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Pulmonary Embolism

When an artery in the lungs gets blocked, it is referred to as a medical condition of Pulmonary embolism. This condition can be life threatening. Often deep vein thrombosis (DVT) can lead to pulmonary embolism. The blood clots may originate in any other part of the body such as the arm, pelvis or legs. These clots travel through the bloodstream and enter the pulmonary arteries. Recent surgery or injury can lead to a blood clots. Persons with heart disease or those on estrogen therapy are at increased risk of pulmonary embolism. Typical symptoms experienced by those suffering from pulmonary embolism are chest pain, sudden shortness of breath and rapid heartbeat. A patient might have wheezing and weak pulse. The symptoms of pulmonary embolism depend on the extent and size of clots. Embolus can also be the result of fat from the bone marrow that has escaped into the bloodstream. It can also occur due to air bubbles formed during intravenous infusion or surgery. While large emboli cause considerable distress such as chest pain, smaller ones cause shortness of breath. Patients suffering from pulmonary embolism tend to have cough that produces sputum. There may be bluish discoloration on the skin and pain in the legs. Fainting spells or seizures might occur due to sudden decrease in oxygen-rich blood to the brain and other organs. Bluish tint on the skin (cyanosis) is observed when one or more large pulmonary arteries are obstructed.


Diagnostic procedures to detect pulmonary embolism:

  • Chest X-ray helps in identifying any lung infections
  • CAT scan
  • ECG
  • Perfusion Scan of the lung - This test helps in outlining the blood flow to the lungs and helps in detecting any obstructions.
  • V/Q scan involves a a nuclear ventilation-perfusion study of the lungs.
  • Pulmonary angiogram involves injection of a special dye into the pulmonary arteries to detect obstructive clots.
  • D-dimer test is a test that spots d-dimer molecules released by the clots.

One of the initial steps to help a person suffering from pulmonary embolism is administration of oxygen and analgesics. Oxygen is administered through a nasal cannulae or face mask. Blood clots are treated with anticoagulant drugs like heparin or warfarin. But the duration and dosage of anticoagulants needs to be monitored so that it does not result in bleeding in other body organs. Thrombolysis is a procedure whereby Thrombolytic agents (clot-dissolving agents) are injected into the bloodstream to dissolve existing blood clots. Surgery (Pulmonary embolectomy) is often resorted to for removal of clots.

Stenosis

Unusual narrowing of the blood vessels or other tubular structures or organs is referred to as stenosis. In simple words stenosis means narrowing of the various body parts. The common causes for stenosis include birth defects, inflammation, neoplasm (abnormal proliferation of cells), ischemia (reduction of blood supply thus damaging tissues), infection, iatrogenic (complications arising from any treatment) and atherosclerosis.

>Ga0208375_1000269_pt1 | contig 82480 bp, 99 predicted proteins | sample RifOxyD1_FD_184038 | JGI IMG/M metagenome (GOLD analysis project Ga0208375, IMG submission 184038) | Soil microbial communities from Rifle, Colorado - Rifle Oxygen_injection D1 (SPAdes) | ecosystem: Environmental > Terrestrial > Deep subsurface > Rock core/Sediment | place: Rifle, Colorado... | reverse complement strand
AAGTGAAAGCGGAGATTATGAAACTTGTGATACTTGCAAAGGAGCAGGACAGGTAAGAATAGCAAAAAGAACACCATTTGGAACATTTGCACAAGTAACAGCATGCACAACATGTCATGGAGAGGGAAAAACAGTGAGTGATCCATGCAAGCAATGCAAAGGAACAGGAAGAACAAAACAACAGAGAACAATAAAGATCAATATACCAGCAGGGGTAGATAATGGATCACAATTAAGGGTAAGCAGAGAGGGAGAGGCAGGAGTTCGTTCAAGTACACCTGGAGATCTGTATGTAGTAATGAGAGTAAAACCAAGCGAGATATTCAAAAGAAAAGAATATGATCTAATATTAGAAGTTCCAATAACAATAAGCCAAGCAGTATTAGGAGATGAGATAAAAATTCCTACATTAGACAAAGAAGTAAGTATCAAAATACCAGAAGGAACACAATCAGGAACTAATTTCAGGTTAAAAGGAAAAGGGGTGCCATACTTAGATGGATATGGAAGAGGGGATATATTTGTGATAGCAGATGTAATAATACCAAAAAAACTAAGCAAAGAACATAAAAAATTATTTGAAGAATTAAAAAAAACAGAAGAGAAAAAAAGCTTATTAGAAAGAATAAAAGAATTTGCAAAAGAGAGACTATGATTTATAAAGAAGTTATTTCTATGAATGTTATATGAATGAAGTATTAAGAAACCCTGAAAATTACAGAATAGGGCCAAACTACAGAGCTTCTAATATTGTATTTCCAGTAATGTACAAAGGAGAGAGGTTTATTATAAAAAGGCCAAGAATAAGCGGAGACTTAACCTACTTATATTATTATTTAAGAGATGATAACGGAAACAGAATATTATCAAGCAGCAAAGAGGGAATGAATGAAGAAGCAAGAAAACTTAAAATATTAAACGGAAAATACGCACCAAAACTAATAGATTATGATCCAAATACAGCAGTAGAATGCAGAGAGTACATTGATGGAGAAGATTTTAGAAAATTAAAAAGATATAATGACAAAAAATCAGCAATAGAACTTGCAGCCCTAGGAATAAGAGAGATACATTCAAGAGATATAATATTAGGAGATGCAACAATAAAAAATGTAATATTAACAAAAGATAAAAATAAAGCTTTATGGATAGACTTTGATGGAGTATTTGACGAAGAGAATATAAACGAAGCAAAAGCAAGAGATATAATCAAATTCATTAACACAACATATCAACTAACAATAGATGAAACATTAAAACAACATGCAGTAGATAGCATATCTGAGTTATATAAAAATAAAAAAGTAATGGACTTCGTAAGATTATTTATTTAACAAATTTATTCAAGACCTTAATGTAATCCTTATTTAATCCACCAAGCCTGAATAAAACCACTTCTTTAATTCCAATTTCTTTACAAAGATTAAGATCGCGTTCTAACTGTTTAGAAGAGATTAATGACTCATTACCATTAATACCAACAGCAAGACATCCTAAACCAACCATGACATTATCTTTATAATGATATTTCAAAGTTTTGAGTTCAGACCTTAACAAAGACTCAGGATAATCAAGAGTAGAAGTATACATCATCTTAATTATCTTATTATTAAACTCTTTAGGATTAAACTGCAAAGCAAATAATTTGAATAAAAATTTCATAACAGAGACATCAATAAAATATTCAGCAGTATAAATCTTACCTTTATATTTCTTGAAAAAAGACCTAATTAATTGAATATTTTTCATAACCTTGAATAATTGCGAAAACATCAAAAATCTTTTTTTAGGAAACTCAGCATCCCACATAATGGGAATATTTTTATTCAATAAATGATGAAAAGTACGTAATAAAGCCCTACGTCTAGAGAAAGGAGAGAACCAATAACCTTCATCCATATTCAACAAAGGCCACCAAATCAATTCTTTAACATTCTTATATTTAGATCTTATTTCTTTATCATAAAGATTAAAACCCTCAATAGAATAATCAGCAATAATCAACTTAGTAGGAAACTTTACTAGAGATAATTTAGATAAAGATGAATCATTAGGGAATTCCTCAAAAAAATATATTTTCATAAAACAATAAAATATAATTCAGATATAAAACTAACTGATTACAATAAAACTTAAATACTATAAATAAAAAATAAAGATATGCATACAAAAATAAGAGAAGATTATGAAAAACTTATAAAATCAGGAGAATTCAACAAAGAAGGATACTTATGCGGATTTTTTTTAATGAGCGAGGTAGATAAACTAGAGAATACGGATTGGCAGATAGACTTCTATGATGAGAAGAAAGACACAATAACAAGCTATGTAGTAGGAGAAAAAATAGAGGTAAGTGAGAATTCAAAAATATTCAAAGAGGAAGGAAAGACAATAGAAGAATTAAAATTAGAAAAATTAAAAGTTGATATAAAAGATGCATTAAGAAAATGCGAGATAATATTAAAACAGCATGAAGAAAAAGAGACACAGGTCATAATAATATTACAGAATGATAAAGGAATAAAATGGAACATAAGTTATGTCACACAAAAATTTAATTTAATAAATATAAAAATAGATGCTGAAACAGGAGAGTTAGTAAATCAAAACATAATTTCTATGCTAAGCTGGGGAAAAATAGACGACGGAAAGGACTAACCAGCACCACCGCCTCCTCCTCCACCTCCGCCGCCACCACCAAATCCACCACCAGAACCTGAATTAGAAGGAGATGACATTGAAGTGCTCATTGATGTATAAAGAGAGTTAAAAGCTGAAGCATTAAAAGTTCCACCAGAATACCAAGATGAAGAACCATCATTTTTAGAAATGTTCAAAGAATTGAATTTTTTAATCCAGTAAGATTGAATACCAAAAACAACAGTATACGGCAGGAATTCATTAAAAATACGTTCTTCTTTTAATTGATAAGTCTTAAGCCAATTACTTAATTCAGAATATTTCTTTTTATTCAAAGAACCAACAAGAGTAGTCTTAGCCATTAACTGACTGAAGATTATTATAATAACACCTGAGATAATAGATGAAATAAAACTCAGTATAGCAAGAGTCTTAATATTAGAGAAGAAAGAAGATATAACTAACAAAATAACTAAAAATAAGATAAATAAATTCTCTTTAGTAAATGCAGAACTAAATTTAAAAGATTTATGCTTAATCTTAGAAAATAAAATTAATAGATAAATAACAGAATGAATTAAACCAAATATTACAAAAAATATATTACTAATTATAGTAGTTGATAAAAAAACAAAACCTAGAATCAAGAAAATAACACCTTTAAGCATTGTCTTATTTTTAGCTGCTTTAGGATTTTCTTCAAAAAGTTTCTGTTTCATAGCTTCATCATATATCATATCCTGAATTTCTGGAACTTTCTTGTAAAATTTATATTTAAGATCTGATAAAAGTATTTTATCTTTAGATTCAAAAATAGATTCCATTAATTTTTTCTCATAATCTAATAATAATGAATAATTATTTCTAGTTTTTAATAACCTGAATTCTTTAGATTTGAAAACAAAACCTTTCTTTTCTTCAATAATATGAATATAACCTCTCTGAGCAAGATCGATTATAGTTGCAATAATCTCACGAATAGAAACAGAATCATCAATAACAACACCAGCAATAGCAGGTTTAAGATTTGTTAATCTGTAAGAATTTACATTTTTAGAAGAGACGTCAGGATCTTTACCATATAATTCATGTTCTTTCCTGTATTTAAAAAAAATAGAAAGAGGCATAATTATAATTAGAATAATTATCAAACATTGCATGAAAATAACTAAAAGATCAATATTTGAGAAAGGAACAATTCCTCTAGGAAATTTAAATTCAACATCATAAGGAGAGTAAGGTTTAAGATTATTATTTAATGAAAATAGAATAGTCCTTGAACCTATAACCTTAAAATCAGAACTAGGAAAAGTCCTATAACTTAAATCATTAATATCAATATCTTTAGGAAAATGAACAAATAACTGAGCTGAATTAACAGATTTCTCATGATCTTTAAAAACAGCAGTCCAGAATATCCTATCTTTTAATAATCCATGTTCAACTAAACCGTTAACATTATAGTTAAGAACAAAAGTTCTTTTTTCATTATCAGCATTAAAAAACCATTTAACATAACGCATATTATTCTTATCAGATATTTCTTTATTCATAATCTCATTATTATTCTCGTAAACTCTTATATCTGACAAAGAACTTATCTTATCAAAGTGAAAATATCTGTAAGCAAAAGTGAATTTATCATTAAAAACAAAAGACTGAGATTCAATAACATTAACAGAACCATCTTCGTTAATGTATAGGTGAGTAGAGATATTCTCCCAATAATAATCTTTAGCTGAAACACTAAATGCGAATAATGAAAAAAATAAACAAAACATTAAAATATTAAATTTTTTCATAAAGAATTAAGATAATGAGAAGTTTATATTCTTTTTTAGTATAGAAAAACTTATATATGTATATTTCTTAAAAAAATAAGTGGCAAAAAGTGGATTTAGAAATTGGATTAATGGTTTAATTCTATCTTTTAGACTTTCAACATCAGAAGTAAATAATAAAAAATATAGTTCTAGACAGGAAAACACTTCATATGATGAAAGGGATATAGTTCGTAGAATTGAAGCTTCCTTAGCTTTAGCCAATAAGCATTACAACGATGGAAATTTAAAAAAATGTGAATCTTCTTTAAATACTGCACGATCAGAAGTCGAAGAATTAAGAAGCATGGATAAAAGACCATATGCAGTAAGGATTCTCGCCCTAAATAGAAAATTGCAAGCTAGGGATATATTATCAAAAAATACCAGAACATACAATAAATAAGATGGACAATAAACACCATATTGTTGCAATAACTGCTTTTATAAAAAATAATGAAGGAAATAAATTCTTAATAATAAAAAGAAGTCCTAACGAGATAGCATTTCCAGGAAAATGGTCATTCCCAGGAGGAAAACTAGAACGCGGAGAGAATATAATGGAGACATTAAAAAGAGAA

Spinal stenosis: Specific causes include rheumatoid arthritis, osteoarthritis, aging, spinal injury or tumor and spondylosis. Symptoms include pain and weakness in the legs along with cramps, imbalance and loss of control over bladder and bowel movements.


Mitral valve stenosis: Specific causes include endocarditis, atrial myoxma, rheumatic fever and Lutembacher syndrome. Symptoms of mitral valve stenosis are fatigue, recurrent respiratory infections and swelling in the feet.


Aortic valve stenosis: This type of Stenosis may be caused by rheumatic fever, Williams syndrome, LDL receptor deficiency and senile or bicuspid aortic valves. The typical symptoms of aortic valve stenosis are chest pain and heart murmur, fatigue and shortness of breath and heart palpitations.


Pulmonary valve stenosis: Specific causes include deformity during fetal development, rheumatic fever and endocarditis. This type of stenosis has symptoms of cough and fatigue, fluid retention and shortness of breath.


Treatment differs according to the type of stenosis. While physical therapy, drugs like analgesics and lumbar brace are used to manage spinal stenosis, aortic valve stenosis and pulmonary valve stenosis are treated with valve replacement surgery.


Canker sore

A canker sore or aphthous ulcer is a painful mouth sore. It can appear on the inner surface of the cheeks or palate. Typically it starts off as one painful bump that goes on to becoming an open ulcer. It can be accompanied by fever or uneasiness. Appearance of canker sores can be attributed to stress, hormonal fluctuations, food allergies, deficiency of certain vitamins and minerals such as vitamin B12, iron, and folic acid, lack of sleep and immune reactions. Dental braces can often lead to aphthous ulcers. Canker sores take about a week to heal. Maintaining good oral hygiene and getting routine dental checkups can prevent such a condition. Zinc supplements, anti-inflammatory medications and analgesics are most often prescribed. A person suffering canker sores must avoid hot and spicy food. Applying Milk of Magnesia or diluted hydrogen peroxide can aid the healing. In very severe cases, corticosteroids are prescribed.

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Bibliography / Reference

Collection of Pages - Last revised Date: July 22, 2019